The Governor General is also Commander-in-Chief of Canada. He or she visits military bases and honours Canadian military personnel on behalf of The Queen. The Governor General also fulfills important ceremonial duties: Promoting a sense of identity.
gov of canada
…. To today’s Natl Police Force – the RCMP
Agency executives –
Queen Elizabeth II, Commissioner-in-chief
Charles, Prince of Wales, Honorary commissioner
Prince Edward, Earl of Wessex, Honorary deputy commissioner
The North West Mounted Police was established in 1873 to bring Canadian authority to the North West Territories (present-day Alberta and Saskatchewan). Its jurisdiction grew to include the Yukon in 1895, the Arctic Coast in 1903 and northern Manitoba in 1912.
In 1920, the RNWMP absorbed the Dominion Police and became the Royal Canadian Mounted Police (RCMP), and was responsible for federal law enforcement in all provinces and territories.
…… Child Protection – waifs and strays
in the Bytown of 1893, abandoned and orphaned children roamed the streets, sleeping in doorways or dowsing down on the sawdust-covered floors of neighbourhood taverns. They scavenged for food, did odd jobs and, like some homeless youth of today, turned to petty theft and prostitution to survive. In the words of one area resident, “many children without families had to live like stray dogs.”
Out of this need sprung the seeds of The Children’s Aid Society of Ottawa-Carleton and over the years, those seeds have been nurtured by the unflagging efforts and the caring of many. Their dedication has passed from generation to generation. Today, more than a century after its formation, the commitment of volunteers, caring citizens, and staff are helping The CASO reach out to another generation of children in need.
CAS – Ottawa third agency born
…. first Child Protection Act
The first Children’s Aid Society was established in Toronto in 1891, and the first Child Protection Act was passed in Ontario in 1893. This Act for the Prevention of Cruelty to and Better Protection of Children made the abuse of children an indictable offence for the first time.
…… New France – slavery
The colony of New France, founded in the early 1600s, was the first major settlement in what is now Canada. Slavery was a common practice in the territory. When New France was conquered by the British in 1759, records revealed that approximately 3,600 enslaved people had lived in the settlement since its beginnings.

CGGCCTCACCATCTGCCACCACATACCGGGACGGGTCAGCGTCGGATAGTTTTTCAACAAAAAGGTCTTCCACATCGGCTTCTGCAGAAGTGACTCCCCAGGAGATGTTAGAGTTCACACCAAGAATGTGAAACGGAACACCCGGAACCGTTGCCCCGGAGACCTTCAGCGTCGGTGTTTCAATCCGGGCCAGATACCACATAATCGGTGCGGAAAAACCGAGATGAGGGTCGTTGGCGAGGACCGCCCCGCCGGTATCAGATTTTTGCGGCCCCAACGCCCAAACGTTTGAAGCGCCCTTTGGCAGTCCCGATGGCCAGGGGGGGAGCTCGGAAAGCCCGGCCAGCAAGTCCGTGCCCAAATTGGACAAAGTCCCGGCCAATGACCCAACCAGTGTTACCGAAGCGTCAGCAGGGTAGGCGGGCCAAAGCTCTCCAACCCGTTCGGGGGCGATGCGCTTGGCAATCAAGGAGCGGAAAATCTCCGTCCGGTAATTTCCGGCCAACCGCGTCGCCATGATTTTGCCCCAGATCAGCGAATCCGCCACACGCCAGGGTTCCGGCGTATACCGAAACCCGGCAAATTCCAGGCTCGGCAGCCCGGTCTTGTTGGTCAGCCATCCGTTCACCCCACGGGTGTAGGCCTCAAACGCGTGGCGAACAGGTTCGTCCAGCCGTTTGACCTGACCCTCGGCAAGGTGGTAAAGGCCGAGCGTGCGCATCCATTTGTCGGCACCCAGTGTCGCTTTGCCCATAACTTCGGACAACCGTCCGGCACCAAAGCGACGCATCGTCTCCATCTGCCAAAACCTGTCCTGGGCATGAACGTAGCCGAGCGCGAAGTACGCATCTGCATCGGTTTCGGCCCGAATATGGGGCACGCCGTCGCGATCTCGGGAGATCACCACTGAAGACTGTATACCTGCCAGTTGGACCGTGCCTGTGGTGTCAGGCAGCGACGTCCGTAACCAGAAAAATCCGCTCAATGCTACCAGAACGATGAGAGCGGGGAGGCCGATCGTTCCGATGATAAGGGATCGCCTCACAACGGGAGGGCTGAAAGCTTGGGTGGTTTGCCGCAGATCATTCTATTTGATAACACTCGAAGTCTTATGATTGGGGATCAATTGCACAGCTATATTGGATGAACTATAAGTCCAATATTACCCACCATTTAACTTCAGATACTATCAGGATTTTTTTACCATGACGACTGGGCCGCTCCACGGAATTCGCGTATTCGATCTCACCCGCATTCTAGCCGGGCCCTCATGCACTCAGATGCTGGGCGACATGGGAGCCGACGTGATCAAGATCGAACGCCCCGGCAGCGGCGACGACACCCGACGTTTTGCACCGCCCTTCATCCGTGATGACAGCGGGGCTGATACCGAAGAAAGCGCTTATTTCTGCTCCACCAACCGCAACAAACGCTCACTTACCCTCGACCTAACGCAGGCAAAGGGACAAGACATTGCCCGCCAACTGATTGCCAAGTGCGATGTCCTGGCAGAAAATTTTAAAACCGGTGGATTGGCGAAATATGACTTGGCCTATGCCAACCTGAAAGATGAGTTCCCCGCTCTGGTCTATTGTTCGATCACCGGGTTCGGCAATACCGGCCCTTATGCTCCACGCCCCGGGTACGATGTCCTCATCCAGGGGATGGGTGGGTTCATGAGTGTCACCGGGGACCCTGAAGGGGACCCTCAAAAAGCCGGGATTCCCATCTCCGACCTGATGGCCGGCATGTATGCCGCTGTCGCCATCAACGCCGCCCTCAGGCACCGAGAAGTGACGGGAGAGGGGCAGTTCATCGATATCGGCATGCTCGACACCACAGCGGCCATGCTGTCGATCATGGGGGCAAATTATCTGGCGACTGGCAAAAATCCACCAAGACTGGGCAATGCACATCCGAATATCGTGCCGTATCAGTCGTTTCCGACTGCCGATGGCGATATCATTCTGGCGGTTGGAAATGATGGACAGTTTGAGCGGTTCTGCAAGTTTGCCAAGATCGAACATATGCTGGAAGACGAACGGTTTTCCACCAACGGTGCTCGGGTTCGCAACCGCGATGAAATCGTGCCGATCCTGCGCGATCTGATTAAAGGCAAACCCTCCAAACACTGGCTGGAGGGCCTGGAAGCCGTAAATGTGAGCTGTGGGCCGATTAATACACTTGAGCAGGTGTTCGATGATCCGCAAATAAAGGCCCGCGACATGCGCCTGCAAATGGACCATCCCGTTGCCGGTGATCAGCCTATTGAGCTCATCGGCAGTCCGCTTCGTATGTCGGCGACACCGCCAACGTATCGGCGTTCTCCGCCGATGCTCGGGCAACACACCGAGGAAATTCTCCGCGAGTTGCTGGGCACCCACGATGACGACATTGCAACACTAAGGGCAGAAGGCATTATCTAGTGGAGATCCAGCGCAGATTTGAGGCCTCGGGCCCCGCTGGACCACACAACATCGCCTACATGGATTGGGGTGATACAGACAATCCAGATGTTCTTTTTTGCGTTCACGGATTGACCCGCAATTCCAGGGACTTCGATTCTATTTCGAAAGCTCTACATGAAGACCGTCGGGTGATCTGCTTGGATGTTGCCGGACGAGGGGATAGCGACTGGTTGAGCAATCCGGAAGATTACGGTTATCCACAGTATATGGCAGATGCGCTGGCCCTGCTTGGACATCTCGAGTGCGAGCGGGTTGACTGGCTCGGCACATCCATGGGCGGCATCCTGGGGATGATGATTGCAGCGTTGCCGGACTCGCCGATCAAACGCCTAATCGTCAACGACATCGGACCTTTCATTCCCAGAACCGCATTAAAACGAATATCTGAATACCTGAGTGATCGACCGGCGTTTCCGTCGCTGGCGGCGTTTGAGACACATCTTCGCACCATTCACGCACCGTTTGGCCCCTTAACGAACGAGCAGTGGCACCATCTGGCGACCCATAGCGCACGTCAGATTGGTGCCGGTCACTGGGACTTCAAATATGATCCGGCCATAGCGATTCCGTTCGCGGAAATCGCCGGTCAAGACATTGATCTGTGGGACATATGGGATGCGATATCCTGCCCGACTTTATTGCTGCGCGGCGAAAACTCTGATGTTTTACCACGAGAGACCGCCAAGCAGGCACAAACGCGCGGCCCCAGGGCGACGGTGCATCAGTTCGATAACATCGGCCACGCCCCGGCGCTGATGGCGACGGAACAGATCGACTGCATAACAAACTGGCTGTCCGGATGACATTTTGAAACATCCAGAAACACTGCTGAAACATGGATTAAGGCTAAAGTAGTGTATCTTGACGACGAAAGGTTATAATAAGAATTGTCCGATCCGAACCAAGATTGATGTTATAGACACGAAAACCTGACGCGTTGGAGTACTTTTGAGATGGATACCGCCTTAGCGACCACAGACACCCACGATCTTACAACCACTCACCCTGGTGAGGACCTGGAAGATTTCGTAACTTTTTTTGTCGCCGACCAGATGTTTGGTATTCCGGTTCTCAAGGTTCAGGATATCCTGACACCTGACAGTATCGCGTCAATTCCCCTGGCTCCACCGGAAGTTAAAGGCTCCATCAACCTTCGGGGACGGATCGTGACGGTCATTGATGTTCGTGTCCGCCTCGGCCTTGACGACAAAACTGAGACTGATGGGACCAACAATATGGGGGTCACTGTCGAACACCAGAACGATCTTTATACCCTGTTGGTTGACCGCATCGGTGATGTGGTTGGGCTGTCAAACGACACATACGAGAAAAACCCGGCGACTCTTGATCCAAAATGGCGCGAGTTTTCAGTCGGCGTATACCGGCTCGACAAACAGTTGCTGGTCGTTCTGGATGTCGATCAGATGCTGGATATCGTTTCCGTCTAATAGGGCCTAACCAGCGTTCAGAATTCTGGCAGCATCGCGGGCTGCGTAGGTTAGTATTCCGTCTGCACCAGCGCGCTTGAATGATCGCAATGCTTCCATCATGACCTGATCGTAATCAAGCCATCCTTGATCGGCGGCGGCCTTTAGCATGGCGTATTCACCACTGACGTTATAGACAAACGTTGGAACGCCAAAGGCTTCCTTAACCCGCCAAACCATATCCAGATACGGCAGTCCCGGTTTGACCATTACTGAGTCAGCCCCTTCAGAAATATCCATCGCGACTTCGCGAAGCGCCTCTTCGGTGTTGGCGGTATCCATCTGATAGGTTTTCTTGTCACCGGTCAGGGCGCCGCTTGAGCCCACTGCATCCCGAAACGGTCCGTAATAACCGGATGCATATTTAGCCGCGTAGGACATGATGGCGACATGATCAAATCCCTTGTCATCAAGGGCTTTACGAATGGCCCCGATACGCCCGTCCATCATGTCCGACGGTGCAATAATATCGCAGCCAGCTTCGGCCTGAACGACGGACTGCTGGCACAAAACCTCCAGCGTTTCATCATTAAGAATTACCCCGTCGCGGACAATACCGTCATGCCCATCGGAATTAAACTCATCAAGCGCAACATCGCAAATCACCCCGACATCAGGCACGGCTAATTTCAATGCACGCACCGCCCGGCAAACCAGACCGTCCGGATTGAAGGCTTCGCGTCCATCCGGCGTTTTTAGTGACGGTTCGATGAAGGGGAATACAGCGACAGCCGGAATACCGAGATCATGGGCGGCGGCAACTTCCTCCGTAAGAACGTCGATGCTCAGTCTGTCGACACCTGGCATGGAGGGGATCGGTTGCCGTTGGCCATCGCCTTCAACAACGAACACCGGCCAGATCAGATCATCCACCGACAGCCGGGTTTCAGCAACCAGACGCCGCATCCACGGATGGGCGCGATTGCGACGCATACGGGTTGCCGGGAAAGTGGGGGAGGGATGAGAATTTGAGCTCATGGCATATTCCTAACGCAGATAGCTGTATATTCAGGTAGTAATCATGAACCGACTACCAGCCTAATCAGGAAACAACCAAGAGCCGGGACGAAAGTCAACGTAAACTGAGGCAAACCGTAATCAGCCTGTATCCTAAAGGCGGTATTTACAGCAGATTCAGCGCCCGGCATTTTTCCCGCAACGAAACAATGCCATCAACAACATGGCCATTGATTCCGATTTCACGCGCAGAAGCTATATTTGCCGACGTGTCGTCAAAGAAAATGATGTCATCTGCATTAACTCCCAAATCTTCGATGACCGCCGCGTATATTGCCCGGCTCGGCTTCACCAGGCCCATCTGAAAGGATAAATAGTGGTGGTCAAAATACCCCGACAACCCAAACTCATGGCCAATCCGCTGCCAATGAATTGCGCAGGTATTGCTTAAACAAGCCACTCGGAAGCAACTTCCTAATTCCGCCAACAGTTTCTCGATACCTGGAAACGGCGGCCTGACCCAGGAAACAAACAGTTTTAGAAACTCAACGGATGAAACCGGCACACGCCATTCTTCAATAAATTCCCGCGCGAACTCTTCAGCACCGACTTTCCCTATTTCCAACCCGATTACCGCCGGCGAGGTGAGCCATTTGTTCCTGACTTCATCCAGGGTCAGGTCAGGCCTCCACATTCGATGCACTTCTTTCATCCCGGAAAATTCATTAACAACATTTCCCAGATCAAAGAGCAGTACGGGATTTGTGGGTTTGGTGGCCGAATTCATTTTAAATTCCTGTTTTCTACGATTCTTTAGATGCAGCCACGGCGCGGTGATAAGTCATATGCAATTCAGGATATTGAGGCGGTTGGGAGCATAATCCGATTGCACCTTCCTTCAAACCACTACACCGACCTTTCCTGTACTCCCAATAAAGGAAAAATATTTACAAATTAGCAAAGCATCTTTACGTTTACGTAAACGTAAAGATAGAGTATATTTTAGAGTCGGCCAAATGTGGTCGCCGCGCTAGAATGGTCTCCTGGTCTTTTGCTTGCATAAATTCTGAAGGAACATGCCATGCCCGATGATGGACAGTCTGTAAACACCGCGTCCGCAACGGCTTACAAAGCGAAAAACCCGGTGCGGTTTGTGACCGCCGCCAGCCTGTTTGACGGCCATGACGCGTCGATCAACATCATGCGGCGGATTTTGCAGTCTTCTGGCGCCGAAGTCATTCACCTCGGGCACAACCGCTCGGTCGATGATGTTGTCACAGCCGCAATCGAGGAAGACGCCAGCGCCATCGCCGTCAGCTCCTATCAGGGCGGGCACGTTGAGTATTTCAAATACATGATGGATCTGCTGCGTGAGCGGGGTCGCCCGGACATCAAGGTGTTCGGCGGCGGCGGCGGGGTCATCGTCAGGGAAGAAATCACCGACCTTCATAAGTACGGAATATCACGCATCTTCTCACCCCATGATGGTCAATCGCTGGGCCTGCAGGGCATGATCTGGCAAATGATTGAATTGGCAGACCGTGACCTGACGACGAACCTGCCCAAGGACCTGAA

To a tremendous extent, the enslavement of Indigenous peoples defines slavery in Canada. Fully two-thirds of the slaves in the colony of New France were Indigenous. After 1750, the number of Indigenous slaves brought into French Canada began to decline.
….. slavery abolished in Upper Canada first
John Graves Simcoe the first lieutenant governor of Upper Canada most famously abolished slavery in Upper Canada in 1793, making it the first jurisdiction in the British Empire to do so. When Simcoe’s bill, An Act to Limit Slavery in Upper Canada, was debated in Upper Canada’s assembly, six of the assembly’s 16 members then owned slaves. Simcoe said that “[the] principles of the British Constitution do not admit of that slavery which Christianity condemns. The moment I assume the Government of Upper Canada under no modification will I assent to a law that discriminates by dishonest policy between natives of Africa, America, or Europe.”
senate of Canada
… first reserve in Canada
Government authorities began to create reserves in British Columbia in the 1850s
…… residential schools for First Nations of Canada
Roman Catholic, Anglican, Methodist, Presbyterian and United churches.
…… first school
The Mohawk Institute
When did the first residential school in Canada open? The Mohawk Institute in Brantford, Ontario, accepted its first boarding students in 1831.
….. last school closed.
The Gordon Residential School in Punnichy, Saskatchewan, closed in 1996. It was the last federally-funded residential school in Canada.